Opinions online seem pretty divided when it comes down to the right temperature for drinking water. However, all opinions aside, when it comes down to it- there is scientific evidence that supports drinking your water cold.

With a shallow dive into the internet, you become surrounded by myths surrounding the proper temperature for drinking water. Many suggest drinking water at room temperature because they believe drinking it cold could cause mucus buildup. And others suggest cold water may be bad for your digestion.

But what is the truth of it all?

In a recent study that was published in the International Journal of Clinical and Experimental Medicine, scientists gave different temperatures of drinking water to participants. What they discovered was when they gave the participants water at 60 degrees and lower, the participants sweated less. Their conclusion was that cold tap water is best for rehydration, especially in comparison to other temperatures.

Not only that- but other studies have found that cold water could be best for workout recovery in athletes.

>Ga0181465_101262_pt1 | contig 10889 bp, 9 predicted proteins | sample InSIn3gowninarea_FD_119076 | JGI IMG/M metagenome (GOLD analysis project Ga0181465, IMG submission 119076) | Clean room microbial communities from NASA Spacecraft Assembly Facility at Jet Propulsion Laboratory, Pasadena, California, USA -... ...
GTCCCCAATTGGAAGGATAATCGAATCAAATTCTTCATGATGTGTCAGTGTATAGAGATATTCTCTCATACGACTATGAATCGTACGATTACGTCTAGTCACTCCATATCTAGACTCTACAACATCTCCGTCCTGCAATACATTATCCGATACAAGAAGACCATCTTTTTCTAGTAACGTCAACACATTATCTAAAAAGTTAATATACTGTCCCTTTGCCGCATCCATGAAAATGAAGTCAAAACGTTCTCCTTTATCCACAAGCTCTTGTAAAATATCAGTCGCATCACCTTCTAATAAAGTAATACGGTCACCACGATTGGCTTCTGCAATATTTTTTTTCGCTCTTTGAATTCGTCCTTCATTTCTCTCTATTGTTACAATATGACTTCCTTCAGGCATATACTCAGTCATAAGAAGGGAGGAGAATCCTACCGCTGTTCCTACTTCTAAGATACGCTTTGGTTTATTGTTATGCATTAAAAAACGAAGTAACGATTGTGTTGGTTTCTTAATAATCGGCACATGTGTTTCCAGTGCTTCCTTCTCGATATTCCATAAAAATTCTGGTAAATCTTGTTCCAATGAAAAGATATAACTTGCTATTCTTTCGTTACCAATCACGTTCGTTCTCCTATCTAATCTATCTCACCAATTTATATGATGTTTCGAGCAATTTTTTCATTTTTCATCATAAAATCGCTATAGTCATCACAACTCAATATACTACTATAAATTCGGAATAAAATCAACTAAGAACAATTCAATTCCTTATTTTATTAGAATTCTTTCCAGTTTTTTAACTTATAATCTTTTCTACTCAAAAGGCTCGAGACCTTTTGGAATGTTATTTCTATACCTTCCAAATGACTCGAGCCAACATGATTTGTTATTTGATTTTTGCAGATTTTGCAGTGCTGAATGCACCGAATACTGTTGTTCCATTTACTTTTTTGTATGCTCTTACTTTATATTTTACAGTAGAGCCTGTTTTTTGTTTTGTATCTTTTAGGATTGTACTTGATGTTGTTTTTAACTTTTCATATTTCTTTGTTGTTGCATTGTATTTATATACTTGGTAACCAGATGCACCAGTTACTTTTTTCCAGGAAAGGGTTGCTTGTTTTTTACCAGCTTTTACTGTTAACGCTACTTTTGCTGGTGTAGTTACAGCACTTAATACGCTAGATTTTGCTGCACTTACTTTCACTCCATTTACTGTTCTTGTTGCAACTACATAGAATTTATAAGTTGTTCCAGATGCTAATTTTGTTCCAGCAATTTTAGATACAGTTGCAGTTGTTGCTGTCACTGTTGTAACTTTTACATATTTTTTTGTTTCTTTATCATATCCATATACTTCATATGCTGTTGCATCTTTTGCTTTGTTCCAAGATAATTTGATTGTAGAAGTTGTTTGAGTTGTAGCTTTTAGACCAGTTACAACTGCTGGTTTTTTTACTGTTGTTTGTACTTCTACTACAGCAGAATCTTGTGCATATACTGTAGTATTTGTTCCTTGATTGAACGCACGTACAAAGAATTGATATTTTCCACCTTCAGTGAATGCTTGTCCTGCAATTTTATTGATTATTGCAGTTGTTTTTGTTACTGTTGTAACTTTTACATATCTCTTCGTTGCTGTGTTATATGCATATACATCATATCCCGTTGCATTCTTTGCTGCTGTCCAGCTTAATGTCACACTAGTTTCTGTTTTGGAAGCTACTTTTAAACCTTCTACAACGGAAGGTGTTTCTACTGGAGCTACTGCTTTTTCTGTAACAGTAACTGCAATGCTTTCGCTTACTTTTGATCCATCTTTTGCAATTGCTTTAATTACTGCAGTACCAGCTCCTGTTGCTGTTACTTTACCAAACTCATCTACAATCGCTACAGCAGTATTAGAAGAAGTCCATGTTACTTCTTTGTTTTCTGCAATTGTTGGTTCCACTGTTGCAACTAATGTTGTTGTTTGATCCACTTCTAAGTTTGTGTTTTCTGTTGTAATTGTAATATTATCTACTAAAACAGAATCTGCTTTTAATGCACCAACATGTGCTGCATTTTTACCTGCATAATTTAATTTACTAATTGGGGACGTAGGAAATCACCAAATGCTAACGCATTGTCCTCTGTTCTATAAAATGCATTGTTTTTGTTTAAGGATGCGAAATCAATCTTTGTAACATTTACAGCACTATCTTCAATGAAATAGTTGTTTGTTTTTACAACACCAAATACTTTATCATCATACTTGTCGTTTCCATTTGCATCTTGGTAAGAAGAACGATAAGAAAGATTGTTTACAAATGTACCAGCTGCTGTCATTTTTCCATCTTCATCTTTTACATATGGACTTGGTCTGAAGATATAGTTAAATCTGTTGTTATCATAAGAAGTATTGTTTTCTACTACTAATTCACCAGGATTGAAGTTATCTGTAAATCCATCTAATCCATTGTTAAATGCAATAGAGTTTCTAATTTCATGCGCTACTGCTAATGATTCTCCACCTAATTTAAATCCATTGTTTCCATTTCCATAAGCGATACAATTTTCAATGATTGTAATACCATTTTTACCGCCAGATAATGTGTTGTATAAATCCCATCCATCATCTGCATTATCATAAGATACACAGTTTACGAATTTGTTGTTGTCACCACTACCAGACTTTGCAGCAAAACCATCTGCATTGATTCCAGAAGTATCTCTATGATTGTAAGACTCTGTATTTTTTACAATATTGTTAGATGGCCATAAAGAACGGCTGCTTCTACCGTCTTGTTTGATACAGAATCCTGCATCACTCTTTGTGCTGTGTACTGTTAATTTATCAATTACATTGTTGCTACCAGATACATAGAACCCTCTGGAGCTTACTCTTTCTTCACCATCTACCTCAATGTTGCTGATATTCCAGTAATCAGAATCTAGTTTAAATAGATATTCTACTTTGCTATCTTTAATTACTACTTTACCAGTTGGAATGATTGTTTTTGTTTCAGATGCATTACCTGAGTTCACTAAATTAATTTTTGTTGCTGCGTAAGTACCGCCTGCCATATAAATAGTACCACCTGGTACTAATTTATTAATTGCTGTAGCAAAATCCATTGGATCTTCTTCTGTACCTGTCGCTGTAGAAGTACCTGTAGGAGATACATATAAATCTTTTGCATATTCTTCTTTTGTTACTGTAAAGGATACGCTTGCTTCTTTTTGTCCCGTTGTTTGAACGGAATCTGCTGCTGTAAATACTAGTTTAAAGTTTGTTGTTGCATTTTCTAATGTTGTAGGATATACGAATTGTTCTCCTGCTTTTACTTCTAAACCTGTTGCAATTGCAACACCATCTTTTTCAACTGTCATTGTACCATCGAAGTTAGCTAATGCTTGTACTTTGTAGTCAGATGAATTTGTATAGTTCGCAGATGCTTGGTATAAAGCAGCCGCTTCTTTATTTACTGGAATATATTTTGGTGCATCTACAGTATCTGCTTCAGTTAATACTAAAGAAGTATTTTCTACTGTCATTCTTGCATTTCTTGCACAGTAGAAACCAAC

In the Human Kinetics Journal, a study discovered that a 10-minute cold shower given 20 minutes after exercise helped with hydration. And 10 minute cold showers are also beneficial for muscle recovery in athletes, according to another study published in the European Journal of Applied Psychology.

With that being said- drinking water at any temperature will hydrate you. And staying hydrated is important for the proper functioning of your body.

It keeps your organs regulated and keeps your body temperature regulated as well. According to Harvard Health, staying hydrated can even help your body to prevent infection.

Some myths that are based on Ayurvedic medicine state that cold water causes an imbalance in the body and slows down digestion. However, there is little scientific evidence that suggests that cold water is bad for your body or digestion.

Of course, there are times in which warm water might be better, such as when you have a cold or sore throat. But there is no scientific evidence that shows that drinking cold water causes a sore throat or even makes one worse.

When it comes down to it, preference is where the major division lies.

I enjoy a bit of hot water with lemon during the winter months, but would never drink hot water when it’s warm outside.

Regardless of what temperature you decide to go with- just drink water. Staying hydrated is important, and while cold water may hydrate you better or faster, no matter what temperature you drink your water, it will do the job. You may just see more benefits by drinking it at a cooler temperature.

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